# 2019 AMC 10B Problems/Problem 1

The following problem is from both the 2019 AMC 10B #1 and 2019 AMC 12B #1, so both problems redirect to this page.

## Problem

Alicia had two containers. The first was $\tfrac{5}{6}$ full of water and the second was empty. She poured all the water from the first container into the second container, at which point the second container was $\tfrac{3}{4}$ full of water. What is the ratio of the volume of the first container to the volume of the second container? $\textbf{(A) } \frac{5}{8} \qquad \textbf{(B) } \frac{4}{5} \qquad \textbf{(C) } \frac{7}{8} \qquad \textbf{(D) } \frac{9}{10} \qquad \textbf{(E) } \frac{11}{12}$

## Solution

Let the first jar's volume be $A$ and the second's be $B$. It is given that $\frac{3}{4}A=\frac{5}{6}B$. We find that $\frac{B}{A}=\frac{3/4}{5/6}=\boxed{\frac{9}{10}}.$

We already know that this is the ratio of smaller to larger volume because it is less than $1.$

## Solution 2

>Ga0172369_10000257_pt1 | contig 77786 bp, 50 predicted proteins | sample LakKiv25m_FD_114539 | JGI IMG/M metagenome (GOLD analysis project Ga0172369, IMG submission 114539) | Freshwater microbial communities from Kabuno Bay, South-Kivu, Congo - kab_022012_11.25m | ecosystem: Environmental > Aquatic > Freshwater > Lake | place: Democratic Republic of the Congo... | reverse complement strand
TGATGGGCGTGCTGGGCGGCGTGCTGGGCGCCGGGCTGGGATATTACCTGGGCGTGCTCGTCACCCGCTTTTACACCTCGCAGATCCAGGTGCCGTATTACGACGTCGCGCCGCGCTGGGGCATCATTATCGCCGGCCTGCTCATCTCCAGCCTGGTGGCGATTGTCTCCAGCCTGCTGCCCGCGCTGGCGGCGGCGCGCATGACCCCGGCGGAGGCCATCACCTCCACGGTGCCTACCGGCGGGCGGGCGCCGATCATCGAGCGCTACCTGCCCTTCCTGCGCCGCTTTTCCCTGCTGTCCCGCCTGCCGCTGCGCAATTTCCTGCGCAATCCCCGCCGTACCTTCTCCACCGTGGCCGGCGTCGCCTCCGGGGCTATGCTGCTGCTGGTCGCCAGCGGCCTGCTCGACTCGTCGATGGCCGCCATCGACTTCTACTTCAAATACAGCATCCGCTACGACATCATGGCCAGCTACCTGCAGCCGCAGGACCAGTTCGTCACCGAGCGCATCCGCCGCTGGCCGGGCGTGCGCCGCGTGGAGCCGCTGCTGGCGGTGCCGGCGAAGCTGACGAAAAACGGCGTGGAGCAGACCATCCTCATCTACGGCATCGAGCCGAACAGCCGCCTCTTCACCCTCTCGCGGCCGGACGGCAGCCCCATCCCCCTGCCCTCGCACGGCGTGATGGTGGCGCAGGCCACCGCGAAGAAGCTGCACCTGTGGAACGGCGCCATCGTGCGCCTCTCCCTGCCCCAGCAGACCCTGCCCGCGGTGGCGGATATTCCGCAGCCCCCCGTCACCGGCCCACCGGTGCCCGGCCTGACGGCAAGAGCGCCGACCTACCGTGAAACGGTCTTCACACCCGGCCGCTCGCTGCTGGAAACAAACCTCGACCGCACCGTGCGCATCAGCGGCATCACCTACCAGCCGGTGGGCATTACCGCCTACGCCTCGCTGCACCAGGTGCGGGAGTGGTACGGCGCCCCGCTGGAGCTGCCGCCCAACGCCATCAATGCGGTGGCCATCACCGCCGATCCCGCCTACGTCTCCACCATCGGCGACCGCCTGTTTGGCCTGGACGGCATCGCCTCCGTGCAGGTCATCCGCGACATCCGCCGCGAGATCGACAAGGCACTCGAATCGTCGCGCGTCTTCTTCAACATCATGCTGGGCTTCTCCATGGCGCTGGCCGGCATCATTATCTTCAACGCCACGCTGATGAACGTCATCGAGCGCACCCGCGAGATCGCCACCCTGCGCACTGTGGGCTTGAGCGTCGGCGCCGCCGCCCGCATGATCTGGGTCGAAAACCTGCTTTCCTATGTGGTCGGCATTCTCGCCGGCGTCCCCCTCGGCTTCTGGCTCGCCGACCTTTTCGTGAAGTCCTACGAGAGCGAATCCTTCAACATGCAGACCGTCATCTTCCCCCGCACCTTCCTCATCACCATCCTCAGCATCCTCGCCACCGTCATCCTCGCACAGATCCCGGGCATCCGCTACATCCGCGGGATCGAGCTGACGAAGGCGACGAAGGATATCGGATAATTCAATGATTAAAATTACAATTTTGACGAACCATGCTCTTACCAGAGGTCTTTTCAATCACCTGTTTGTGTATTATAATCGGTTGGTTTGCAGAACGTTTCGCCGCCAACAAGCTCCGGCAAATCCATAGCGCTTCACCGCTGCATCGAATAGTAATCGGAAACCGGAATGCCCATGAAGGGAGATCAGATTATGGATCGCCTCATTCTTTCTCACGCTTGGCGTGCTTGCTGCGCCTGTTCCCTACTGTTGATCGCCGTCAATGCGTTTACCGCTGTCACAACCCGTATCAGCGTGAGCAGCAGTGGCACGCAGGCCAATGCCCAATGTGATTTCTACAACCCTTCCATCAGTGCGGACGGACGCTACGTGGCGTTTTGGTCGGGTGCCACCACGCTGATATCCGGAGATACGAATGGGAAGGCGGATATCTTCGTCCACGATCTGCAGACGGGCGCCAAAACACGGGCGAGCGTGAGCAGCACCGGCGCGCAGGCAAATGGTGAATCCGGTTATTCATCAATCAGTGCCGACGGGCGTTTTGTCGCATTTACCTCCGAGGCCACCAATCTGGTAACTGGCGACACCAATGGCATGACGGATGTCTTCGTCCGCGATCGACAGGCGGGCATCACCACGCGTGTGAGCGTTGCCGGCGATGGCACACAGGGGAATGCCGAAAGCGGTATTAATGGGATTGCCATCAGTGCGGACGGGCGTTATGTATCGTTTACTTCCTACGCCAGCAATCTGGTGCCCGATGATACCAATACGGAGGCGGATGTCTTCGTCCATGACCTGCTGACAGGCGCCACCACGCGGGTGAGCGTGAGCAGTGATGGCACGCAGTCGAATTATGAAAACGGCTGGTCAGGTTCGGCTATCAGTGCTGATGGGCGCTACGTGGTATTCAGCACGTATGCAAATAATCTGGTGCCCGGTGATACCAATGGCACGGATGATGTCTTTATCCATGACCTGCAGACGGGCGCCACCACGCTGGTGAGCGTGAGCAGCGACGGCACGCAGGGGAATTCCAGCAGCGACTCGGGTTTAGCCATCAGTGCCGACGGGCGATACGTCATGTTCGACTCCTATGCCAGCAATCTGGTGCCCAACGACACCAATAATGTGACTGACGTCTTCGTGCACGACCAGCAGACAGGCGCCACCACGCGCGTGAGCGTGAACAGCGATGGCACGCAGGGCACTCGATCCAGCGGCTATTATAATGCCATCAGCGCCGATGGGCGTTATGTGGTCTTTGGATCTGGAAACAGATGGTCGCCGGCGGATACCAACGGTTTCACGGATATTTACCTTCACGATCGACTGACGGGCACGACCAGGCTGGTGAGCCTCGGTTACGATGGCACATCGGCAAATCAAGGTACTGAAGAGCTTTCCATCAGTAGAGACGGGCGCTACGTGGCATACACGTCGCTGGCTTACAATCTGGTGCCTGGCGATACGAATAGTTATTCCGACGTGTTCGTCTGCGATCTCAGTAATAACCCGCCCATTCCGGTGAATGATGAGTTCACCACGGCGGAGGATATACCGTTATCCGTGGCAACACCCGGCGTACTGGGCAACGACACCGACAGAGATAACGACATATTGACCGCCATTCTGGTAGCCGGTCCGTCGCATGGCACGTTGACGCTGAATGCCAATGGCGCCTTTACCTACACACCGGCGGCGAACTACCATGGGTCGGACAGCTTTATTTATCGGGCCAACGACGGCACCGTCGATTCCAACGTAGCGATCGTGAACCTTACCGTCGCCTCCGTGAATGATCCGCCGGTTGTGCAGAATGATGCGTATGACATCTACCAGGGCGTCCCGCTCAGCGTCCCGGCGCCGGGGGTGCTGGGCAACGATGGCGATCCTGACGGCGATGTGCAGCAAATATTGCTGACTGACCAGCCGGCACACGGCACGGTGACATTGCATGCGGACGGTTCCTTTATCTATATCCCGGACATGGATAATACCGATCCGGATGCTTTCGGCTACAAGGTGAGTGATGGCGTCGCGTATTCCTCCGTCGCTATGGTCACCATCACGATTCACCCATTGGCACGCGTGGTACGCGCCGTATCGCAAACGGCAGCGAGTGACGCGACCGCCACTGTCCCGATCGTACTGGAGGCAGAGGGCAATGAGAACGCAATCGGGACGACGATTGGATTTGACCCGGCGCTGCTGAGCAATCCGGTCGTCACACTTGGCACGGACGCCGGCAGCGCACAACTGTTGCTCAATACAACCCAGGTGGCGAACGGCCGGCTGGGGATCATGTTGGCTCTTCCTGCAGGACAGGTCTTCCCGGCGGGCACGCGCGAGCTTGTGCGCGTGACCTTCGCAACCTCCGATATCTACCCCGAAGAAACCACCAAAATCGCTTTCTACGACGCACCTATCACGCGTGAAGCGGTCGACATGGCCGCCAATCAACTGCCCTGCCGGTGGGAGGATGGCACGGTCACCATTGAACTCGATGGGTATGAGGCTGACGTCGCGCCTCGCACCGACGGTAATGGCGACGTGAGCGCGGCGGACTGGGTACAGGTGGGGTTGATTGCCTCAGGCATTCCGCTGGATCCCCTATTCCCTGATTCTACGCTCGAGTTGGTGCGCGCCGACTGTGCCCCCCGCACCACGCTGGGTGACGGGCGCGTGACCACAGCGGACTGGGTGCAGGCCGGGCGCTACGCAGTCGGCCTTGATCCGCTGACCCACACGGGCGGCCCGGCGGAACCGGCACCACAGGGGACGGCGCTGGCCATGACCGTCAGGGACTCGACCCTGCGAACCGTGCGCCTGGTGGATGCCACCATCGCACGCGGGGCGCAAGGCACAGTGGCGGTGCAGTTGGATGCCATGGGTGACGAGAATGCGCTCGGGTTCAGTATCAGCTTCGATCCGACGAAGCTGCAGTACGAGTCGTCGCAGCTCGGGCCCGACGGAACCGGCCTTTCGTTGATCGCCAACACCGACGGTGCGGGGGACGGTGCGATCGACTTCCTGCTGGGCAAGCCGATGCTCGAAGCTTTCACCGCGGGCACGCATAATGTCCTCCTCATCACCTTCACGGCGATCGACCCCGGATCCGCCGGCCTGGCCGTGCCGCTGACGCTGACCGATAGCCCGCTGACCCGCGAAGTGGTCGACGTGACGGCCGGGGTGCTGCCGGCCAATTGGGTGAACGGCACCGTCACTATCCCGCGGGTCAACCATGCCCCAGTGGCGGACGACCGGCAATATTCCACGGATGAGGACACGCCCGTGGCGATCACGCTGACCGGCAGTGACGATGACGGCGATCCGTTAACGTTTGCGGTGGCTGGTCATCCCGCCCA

We can set up a ratio to solve this problem. If x is the volume of the first container, and y is the volume of the second container, then: $$\frac{5}{6}x = \frac{3}{4}y$$

Cross Multiplying allows us to get $\frac{x}{y} = \frac{3}{4} \cdot \frac{6}{5} \Rightarrow \frac{18}{20} \Rightarrow \frac{9}{10}$. Thus the ratio of the volume of the first container to the second container is $\boxed{(\text{D})\frac{9}{10}}$

An alternate solution is to plug in some maximum volume for the first container - let's say $72$, so there was a volume of 60 in the first container, and then the second container also has a volume of $60$, so you get $60 \cdot \frac{4}{3} \Rightarrow 80$. Thus, $\frac{72}{80} \Rightarrow \frac{9}{10}$.

The problems on this page are copyrighted by the Mathematical Association of America's American Mathematics Competitions.